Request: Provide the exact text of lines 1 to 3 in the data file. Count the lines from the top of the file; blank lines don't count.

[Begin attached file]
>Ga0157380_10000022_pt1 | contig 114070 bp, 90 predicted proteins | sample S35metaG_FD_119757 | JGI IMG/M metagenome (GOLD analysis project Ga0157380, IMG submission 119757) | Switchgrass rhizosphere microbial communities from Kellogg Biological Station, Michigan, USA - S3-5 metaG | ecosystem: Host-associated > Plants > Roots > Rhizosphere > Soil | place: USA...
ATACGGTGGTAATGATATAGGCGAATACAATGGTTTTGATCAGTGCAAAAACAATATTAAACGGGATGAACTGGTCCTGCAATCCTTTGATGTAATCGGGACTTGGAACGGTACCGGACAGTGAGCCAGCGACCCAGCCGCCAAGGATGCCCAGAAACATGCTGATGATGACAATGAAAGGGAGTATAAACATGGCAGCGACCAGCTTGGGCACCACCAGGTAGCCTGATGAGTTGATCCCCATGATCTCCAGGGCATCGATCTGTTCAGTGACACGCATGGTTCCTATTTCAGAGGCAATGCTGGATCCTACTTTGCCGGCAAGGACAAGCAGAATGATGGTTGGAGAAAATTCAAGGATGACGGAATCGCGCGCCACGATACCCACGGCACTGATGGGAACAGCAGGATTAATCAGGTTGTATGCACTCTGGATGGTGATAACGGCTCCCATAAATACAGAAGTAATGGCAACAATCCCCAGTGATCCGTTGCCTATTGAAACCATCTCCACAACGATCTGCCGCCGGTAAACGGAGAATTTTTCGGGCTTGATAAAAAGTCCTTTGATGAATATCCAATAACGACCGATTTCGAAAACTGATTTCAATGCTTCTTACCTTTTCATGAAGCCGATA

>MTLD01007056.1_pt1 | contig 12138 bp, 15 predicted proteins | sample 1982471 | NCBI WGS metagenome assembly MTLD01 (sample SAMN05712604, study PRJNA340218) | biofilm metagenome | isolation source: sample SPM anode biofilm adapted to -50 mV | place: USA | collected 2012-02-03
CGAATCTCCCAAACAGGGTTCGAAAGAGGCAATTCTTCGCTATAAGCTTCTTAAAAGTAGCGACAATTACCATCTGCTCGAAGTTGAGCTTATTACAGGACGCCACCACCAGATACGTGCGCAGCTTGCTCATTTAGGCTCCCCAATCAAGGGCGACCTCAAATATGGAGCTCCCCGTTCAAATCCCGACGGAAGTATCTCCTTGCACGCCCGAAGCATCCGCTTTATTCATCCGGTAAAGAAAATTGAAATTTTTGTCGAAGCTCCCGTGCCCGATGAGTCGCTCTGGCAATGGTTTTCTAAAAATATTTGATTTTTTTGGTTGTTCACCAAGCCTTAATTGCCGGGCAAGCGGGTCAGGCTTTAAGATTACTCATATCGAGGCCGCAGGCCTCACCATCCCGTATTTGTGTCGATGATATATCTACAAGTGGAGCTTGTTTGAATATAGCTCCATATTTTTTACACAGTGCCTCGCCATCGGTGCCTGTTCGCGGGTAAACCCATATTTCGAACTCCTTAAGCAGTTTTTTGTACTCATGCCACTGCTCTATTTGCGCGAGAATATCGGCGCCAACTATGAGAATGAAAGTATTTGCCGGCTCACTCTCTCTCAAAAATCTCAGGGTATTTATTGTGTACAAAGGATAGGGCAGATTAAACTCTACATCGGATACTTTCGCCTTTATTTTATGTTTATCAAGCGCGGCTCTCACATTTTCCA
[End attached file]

>Ga0157380_10000022_pt1 | contig 114070 bp, 90 predicted proteins | sample S35metaG_FD_119757 | JGI IMG/M metagenome (GOLD analysis project Ga0157380, IMG submission 119757) | Switchgrass rhizosphere microbial communities from Kellogg Biological Station, Michigan, USA - S3-5 metaG | ecosystem: Host-associated > Plants > Roots > Rhizosphere > Soil | place: USA...
ATACGGTGGTAATGATATAGGCGAATACAATGGTTTTGATCAGTGCAAAAACAATATTAAACGGGATGAACTGGTCCTGCAATCCTTTGATGTAATCGGGACTTGGAACGGTACCGGACAGTGAGCCAGCGACCCAGCCGCCAAGGATGCCCAGAAACATGCTGATGATGACAATGAAAGGGAGTATAAACATGGCAGCGACCAGCTTGGGCACCACCAGGTAGCCTGATGAGTTGATCCCCATGATCTCCAGGGCATCGATCTGTTCAGTGACACGCATGGTTCCTATTTCAGAGGCAATGCTGGATCCTACTTTGCCGGCAAGGACAAGCAGAATGATGGTTGGAGAAAATTCAAGGATGACGGAATCGCGCGCCACGATACCCACGGCACTGATGGGAACAGCAGGATTAATCAGGTTGTATGCACTCTGGATGGTGATAACGGCTCCCATAAATACAGAAGTAATGGCAACAATCCCCAGTGATCCGTTGCCTATTGAAACCATCTCCACAACGATCTGCCGCCGGTAAACGGAGAATTTTTCGGGCTTGATAAAAAGTCCTTTGATGAATATCCAATAACGACCGATTTCGAAAACTGATTTCAATGCTTCTTACCTTTTCATGAAGCCGATA

>MTLD01007056.1_pt1 | contig 12138 bp, 15 predicted proteins | sample 1982471 | NCBI WGS metagenome assembly MTLD01 (sample SAMN05712604, study PRJNA340218) | biofilm metagenome | isolation source: sample SPM anode biofilm adapted to -50 mV | place: USA | collected 2012-02-03